Our results suggest that most colonial cave bats of the region are severely threatened, largely because of disturbance or damage to their roosts. The most likely culprits, in addition to careless guano and mineral mining, are fires, heavy visitation by humans, overgrown vegetation at cave entrances and misguided attempts to control vampire bats.
In some cases, simply removing vegetation or downed trees that block cave access can allow bats to return to an abandoned roost. While visiting important bat caves, field crews cleared the entrances to more than two dozen caves and mines, ensuring safe flight zones for emergences and re-entry. This small effort alone will often allow colonies to reestablish themselves.
Last summer, Borderlands field crews discovered what may once have been one of the world’s largest bat roosts, Cueva del Porvenir in Coahuila. Moreno, with BCI Founder Merlin Tuttle and BCI Programs Director David Waldien, explored the cave, discovering immense interior chambers and passages with roost stains that extend more than half a mile (one kilometer) into the cave.
Although many millions of bats clearly used this cave in the past (and approximately 2 million still do), reliable estimates are not yet available. The roost stains – 50 to 80 feet (15 to 25 meters) above the cave floor – are extremely difficult to measure, and past heavy guano and phosphate mining further complicate analysis. BCI hopes to send a speleological survey team into this cave to produce a detailed map and collect baseline data to help develop long-term monitoring and conservation plans.
Moreno and Garcia-Kennedy, meanwhile, have identified 11 critical roosts for special conservation assistance. Individual conservation and management plans are being developed, with implementation of at least three to begin before the end of the year. Consistent protection of even a few of the most significant roosts identified by the Borderlands Program could have a dramatic impact on the bats of northern Mexico.
A new Borderlands front is opening through a partnership with the U.S. National Park Service. BCI scientists are trying to better understand a potential migratory route that takes Mexican long-nosed bats from Mexico into Emory Cave at Big Bend National Park in West Texas.
Field crews will conduct extensive cave surveys in northern Mexico, south of Big Bend, to identify seasonal and migratory stopover roosts of this endangered species. This project will complement the work of Biologist Loren Ammerman of Angelo State University in San Angelo, Texas, who has been monitoring the approximately 2,500 Mexican long-nosed bats that spend summers in Emory Cave.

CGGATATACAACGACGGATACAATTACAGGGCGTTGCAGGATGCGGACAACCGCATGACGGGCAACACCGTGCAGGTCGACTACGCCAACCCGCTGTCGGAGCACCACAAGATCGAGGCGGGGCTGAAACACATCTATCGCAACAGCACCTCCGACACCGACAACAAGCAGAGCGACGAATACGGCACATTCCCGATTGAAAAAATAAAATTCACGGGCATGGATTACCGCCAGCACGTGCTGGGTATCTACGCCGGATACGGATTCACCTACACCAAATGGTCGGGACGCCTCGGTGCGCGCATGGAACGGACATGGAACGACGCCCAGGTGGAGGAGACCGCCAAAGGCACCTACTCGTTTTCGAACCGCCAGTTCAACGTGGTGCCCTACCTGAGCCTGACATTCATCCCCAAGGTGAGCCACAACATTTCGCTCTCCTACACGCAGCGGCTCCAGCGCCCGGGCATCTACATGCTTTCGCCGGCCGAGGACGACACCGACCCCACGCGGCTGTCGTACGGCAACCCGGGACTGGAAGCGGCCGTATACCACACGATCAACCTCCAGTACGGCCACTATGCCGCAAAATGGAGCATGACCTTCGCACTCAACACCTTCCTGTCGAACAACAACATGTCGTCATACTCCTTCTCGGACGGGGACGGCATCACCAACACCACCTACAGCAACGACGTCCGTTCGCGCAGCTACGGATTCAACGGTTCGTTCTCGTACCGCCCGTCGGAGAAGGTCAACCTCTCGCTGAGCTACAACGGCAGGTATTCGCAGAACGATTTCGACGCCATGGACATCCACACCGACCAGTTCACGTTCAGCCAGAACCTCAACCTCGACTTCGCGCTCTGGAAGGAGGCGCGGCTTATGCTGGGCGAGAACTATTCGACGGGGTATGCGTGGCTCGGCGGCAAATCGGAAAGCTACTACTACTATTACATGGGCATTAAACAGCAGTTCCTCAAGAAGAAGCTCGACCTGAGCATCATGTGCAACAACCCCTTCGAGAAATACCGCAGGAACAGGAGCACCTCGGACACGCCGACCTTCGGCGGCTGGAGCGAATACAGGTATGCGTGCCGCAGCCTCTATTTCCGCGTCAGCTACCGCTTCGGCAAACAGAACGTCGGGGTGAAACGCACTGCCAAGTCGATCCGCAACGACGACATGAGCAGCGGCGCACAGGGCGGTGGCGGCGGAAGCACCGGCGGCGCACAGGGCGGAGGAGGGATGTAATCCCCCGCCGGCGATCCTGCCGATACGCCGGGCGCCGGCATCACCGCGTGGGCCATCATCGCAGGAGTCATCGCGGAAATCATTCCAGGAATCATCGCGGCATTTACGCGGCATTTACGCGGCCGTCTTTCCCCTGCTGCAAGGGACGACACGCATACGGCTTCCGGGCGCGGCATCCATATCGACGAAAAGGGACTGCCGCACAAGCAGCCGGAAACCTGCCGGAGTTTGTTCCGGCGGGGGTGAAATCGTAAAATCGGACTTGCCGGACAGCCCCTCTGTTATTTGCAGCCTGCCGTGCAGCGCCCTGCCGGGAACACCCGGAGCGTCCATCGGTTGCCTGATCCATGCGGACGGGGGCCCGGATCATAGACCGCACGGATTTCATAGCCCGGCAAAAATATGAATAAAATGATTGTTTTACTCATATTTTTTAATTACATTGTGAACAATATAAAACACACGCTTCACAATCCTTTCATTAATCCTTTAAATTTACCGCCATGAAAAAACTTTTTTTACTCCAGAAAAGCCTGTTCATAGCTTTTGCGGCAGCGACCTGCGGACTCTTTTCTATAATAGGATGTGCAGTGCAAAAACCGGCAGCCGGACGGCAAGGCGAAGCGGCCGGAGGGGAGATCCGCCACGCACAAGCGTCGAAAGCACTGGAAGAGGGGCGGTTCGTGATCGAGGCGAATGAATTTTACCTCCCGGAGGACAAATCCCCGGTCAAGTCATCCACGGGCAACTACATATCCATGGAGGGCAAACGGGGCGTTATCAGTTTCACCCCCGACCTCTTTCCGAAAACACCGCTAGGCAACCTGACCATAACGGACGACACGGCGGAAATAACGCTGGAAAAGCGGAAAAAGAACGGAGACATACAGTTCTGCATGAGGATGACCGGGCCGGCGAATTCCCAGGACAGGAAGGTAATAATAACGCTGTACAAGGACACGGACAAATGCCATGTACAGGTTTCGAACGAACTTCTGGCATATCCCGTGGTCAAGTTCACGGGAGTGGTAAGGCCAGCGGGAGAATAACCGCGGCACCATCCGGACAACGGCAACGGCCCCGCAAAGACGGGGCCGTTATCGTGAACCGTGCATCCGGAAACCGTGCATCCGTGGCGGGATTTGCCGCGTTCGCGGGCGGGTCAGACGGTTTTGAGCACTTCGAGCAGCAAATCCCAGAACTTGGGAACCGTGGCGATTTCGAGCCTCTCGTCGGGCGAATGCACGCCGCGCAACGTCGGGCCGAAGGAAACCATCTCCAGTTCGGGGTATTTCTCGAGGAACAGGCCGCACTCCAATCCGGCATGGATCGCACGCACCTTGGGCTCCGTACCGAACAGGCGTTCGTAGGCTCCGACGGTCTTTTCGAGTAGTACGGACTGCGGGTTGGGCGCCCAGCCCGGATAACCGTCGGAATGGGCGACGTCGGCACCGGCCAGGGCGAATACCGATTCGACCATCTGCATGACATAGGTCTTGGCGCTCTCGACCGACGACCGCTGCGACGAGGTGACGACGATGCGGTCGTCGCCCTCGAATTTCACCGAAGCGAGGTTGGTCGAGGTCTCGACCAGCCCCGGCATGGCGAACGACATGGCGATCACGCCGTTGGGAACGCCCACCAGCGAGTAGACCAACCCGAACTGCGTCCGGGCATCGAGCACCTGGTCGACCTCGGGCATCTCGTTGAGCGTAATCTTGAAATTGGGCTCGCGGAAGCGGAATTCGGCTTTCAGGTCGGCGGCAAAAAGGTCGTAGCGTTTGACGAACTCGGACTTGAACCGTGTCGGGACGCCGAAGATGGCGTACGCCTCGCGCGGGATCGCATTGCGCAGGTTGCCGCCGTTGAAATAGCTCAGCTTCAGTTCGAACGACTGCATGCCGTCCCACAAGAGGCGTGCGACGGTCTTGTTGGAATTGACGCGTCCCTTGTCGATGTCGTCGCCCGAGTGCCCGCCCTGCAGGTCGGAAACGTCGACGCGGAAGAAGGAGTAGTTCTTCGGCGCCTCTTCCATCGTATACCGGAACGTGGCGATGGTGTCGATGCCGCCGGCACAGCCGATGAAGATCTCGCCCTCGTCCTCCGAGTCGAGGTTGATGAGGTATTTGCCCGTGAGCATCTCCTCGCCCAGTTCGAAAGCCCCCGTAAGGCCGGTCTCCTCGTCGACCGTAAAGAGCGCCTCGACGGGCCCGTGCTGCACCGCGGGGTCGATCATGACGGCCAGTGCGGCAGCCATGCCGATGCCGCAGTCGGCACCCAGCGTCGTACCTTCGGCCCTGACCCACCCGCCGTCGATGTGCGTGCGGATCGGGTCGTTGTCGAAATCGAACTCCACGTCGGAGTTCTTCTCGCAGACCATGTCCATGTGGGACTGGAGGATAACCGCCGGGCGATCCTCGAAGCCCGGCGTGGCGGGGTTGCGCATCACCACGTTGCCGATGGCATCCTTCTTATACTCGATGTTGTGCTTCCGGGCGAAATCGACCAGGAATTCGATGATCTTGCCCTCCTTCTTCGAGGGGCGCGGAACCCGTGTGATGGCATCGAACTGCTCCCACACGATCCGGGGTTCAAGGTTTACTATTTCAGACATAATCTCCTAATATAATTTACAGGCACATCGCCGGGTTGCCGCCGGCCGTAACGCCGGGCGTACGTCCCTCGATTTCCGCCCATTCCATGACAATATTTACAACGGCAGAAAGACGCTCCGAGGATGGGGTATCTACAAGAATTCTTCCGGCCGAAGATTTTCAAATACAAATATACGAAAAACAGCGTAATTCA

Education is fundamental to long-term conservation success, and BCI’s Borderlands Program has varied initiatives under way. BCI recently signed an education and conservation agreement with Juan Carlos Montoto Villareal, General Director of TAMux (Natural History Museum of Tamaulipas). This partnership will give schoolchildren easy access to bat-education materials and also allow BCI to reach a broad audience through cooperative programs at the museum.
Moreno has been a frequent speaker at both scientific and lay gatherings. He has presented bat-education lectures to more than 2,000 schoolchildren and educators through formal and informal lectures and also appears on radio programs and at other public events. Bat-education workshops held in Ensenada, Baja California, and Victoria, Tamaulipas, drew more than 70 primary, secondary and college students and educators for hands-on conservation activities.
An educational exhibit with incredible reach opened last October outside Monterrey, Mexico. Misterios de la Noche (Mysteries of the Night) at the Bioparque Estrella environmental-education park allows visitors to watch a captive colony of Mexican long-nosed bats as they forage at artificial cactus plants.
The exhibit, which has attracted more than 155,000 visitors, was created by Bioparque owner Don Virgilio Garza, BCI Trustee Clariond, Nelly Correa, Diana Garza and BCI’s Tuttle, Moreno and Science Officer Barbara French.
The cave-like display includes an interactive educational film that dispels myths about bats and explains their many benefits for humans. It demonstrates vividly the importance of these endangered animals in pollinating desert plants and gives visitors a rare, up-close look at real bats. Misterios de la Noche recently won the Mexican Horticulture Confederation’s Ecology and Environmental Award.
This unique exhibit, one of the finest of its kind, will be an important bat-education and conservation facility for Northern Mexico for years to come, a centerpiece of the broad activities that the Borderlands Program is undertaking to conserve bats and their habitats throughout this diverse region.